I’m back in the Lake District for this post, standing beside Wastwater, the most remote and least disturbed of England’s lakes and, especially obvious on a sunny day in June, the most spectacularly-situated. I stood on the western shore looking across to the screes and, beyond to the mass of Scafell Pike, England’s highest peak, looming up in the distance.
When I was done admiring the scenery I adjusted my focus to the biology of the lake’s littoral zone and some dark brown – almost black – marks on the boulders in the littoral zone. In contrast to the grand vista stretching away to the north, these were beyond unprepossessing and my attempts to photograph them yielded nothing worth including in this post. However, I had seen similar looking marks in Ennerdale Water and there is a photograph in “Tales from the splash zone …” that should give you some idea of what I was seeing.
Under the microscope, my expectations were confirmed. As in Ennerdale Water, these patches were composed of Cyanobacteria – gradually tapering trichomes of Calothrix fusca and more robust trichomes of Scytonema calcareum, both encased in thick, brown sheaths which, when viewed against the granite boulders on which they lived, resulted in the dark appearance of the growths. To the untrained eye, these barely look like lifeforms, let alone plants yet they offer an important lesson about the health of Wastwater.
Calothrix cf fusca from the littoral zone of Wastwater, June 2019. Scale bar: 20 micrometres (= 1/50thof a millimetre)
Though hard to see amidst the tangle of filaments in these population, both Calothrix and Scytonema have specialised cells called “heterocysts” that are capable of capturing atmospheric nitrogen (you can see these in the photographs of Nostoc commune in “How to make an ecosystem (2)”. Nitrogen fixation is a troublesome business for cells as they need a lot of energy to break down the strong bonds that bind the atoms in atmospheric nitrogen together. That means that plants only invest this energy in nitrogen fixation when absolutely necessary – when the lack of nitrogen is inhibiting an opportunity to grow, for example. The presence of these Cyanobacteria in Wastwater is, therefore, telling us that nitrogen is scarce in this lake.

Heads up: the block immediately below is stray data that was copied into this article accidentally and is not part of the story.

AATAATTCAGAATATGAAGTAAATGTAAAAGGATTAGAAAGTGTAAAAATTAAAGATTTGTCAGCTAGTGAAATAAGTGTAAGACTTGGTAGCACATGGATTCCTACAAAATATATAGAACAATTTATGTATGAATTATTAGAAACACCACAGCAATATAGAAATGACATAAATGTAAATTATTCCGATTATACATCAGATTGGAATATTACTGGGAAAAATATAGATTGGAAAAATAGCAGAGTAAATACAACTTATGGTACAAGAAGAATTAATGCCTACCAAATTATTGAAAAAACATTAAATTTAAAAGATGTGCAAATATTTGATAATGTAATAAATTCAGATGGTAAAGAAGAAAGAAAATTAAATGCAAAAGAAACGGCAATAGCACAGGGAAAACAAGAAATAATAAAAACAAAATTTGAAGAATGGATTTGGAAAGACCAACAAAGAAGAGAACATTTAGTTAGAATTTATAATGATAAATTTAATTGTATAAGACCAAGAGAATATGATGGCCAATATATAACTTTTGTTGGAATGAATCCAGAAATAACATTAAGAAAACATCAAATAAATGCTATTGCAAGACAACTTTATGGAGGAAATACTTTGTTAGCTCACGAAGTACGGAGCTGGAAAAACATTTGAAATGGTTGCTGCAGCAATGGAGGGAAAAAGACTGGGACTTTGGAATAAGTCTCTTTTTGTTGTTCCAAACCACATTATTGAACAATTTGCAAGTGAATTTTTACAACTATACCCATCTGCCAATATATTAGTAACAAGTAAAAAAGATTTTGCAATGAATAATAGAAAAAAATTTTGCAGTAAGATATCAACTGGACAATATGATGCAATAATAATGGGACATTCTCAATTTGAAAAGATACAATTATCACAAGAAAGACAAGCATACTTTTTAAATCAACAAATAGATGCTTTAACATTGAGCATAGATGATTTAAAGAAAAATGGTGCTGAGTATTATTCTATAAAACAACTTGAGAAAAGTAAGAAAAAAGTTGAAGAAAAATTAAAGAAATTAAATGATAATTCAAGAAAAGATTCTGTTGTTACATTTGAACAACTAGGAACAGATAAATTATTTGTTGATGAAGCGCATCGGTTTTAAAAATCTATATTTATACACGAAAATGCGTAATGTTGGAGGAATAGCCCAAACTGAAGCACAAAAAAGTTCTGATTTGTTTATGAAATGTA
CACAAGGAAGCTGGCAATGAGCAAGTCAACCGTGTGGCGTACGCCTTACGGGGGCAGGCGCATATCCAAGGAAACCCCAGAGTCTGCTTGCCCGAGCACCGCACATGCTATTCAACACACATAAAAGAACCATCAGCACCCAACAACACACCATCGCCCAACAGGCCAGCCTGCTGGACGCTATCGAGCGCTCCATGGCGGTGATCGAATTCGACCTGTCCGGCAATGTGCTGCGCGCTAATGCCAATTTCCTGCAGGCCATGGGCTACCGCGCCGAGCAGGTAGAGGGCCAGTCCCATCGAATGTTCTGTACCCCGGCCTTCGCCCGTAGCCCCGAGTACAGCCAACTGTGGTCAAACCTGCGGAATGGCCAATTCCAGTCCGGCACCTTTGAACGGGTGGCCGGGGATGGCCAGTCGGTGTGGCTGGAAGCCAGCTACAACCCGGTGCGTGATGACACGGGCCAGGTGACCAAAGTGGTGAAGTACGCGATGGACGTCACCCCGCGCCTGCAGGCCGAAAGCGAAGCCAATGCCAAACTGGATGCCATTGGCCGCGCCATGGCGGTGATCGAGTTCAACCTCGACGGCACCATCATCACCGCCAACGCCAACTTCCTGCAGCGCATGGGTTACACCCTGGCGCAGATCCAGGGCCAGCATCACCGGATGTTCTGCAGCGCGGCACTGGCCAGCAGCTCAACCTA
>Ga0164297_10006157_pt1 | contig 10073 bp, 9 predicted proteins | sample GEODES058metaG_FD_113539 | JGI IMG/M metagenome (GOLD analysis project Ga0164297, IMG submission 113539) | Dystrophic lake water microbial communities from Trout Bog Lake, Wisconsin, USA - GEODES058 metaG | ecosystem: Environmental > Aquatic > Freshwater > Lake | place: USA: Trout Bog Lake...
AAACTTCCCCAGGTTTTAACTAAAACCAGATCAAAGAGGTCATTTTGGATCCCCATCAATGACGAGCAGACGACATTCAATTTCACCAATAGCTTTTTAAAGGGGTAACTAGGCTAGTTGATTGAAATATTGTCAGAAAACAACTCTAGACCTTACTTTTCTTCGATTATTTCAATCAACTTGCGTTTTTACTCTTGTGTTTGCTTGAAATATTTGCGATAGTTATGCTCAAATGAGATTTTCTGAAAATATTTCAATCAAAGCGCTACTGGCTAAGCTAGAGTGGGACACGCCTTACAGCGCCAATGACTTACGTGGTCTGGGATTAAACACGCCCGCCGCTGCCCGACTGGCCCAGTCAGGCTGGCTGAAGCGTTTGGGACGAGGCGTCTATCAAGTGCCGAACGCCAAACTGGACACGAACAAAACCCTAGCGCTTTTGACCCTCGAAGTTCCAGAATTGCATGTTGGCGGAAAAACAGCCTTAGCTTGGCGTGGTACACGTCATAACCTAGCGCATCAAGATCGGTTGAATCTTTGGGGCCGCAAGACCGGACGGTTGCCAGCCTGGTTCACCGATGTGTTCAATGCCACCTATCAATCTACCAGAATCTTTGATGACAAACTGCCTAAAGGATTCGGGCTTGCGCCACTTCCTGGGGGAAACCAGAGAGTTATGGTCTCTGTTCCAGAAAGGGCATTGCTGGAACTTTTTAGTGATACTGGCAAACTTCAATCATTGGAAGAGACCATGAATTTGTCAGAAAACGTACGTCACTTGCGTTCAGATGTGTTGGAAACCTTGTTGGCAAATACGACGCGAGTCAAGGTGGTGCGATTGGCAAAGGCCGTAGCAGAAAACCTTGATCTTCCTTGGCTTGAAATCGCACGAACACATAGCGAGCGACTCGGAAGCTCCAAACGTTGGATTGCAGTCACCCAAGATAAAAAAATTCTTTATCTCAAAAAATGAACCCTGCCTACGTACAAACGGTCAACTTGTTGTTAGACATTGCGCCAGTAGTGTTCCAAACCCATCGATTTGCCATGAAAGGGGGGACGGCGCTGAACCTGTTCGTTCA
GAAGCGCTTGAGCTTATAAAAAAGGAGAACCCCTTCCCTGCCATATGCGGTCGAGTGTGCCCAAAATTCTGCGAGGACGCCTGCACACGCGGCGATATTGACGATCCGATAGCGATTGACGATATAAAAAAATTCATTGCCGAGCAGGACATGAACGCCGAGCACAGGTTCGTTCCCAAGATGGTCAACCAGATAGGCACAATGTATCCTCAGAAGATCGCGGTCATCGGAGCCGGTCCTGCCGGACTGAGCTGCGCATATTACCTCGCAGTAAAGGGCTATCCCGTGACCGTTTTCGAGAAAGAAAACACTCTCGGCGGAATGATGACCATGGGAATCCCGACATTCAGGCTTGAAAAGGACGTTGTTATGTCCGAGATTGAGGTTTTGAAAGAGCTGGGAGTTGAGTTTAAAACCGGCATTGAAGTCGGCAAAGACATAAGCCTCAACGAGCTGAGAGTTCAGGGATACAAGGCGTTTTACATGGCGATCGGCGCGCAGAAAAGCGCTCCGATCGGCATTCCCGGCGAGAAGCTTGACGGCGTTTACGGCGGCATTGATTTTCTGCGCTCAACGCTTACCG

The dogma until recently was that phosphorus was the nutrient that was in shortest supply in lakes, so attention has largely focussed on reducing phosphorus concentrations in order to improve lake health. Over the last ten years, however, evidence has gradually accumulated to show that nitrogen can also be limiting under some conditions. That, in turn, means that those responsible for the health of our freshwaters should be looking at the nitrogen, as well as the phosphorus, concentration and, I’m pleased to say, UK’s environmental regulators have now proposed nitrogen standards for lakes. That marks an important shift in attitude as, a few years ago, DEFRA were quite hostile to any suggestion that nitrogen concentrations in freshwaters should be managed. In this respect, the UK is definitely out step with the rest of Europe, most of whom have nitrogen as well as phosphorus standards for freshwaters.
Scytonema cf calcareum from the littoral zone of Wastwater, June 2019. Note the single and double false branches. Scale bar: 20 micrometres (= 1/50thof a millimetre)
Wastwater flows into the River Irt and, a few kilometres down from the outflow, I found another nitrogen-fixing Cyanobacterium, Tolypothrix tenuis. Once again, I could not get a good photograph, but you can see images of this in an earlier post from the River Ehen in “River Ehen … again”. Nitrogen fixing organisms, in other words, are not confined to the lakes in this region, which raises the question why the UK does not have nitrogen standards for these as well (see “This is not a nitrate standard …”). In rivers such as the Irt and Ehen that are already in good condition, it might only take a small increase in nitrogen concentration for the ecology to change. Whether the loss of these nitrogen-fixing organisms will be noticed is another question.
For now, I am just happy to see that nitrogen in lakes has finally made it to the regulatory agenda. It has taken about 15 years for the science to percolate through the many layers of bureaucracy that are an inevitable part of environmental management. Give it another decade and maybe we’ll get nitrogen standards for rivers too.
Maberly, S. C., King, L., Dent, M. M., Jones, R. I., & Gibson, C. E. (2002). Nutrient limitation of phytoplankton and periphyton growth in upland lakes. Freshwater Biology. https://doi.org/10.1046/j.1365-2427.2002.00962.x
Moss, B., Jeppesen, E., Søndergaard, M., Lauridsen, T. L., & Liu, Z. (2013). Nitrogen, macrophytes, shallow lakes and nutrient limitation: Resolution of a current controversy? Hydrobiologia. https://doi.org/10.1007/s10750-012-1033-0
P.S. any guesses as to which 1970s prog rock group I was listening to over the weekend? The clue is in the title.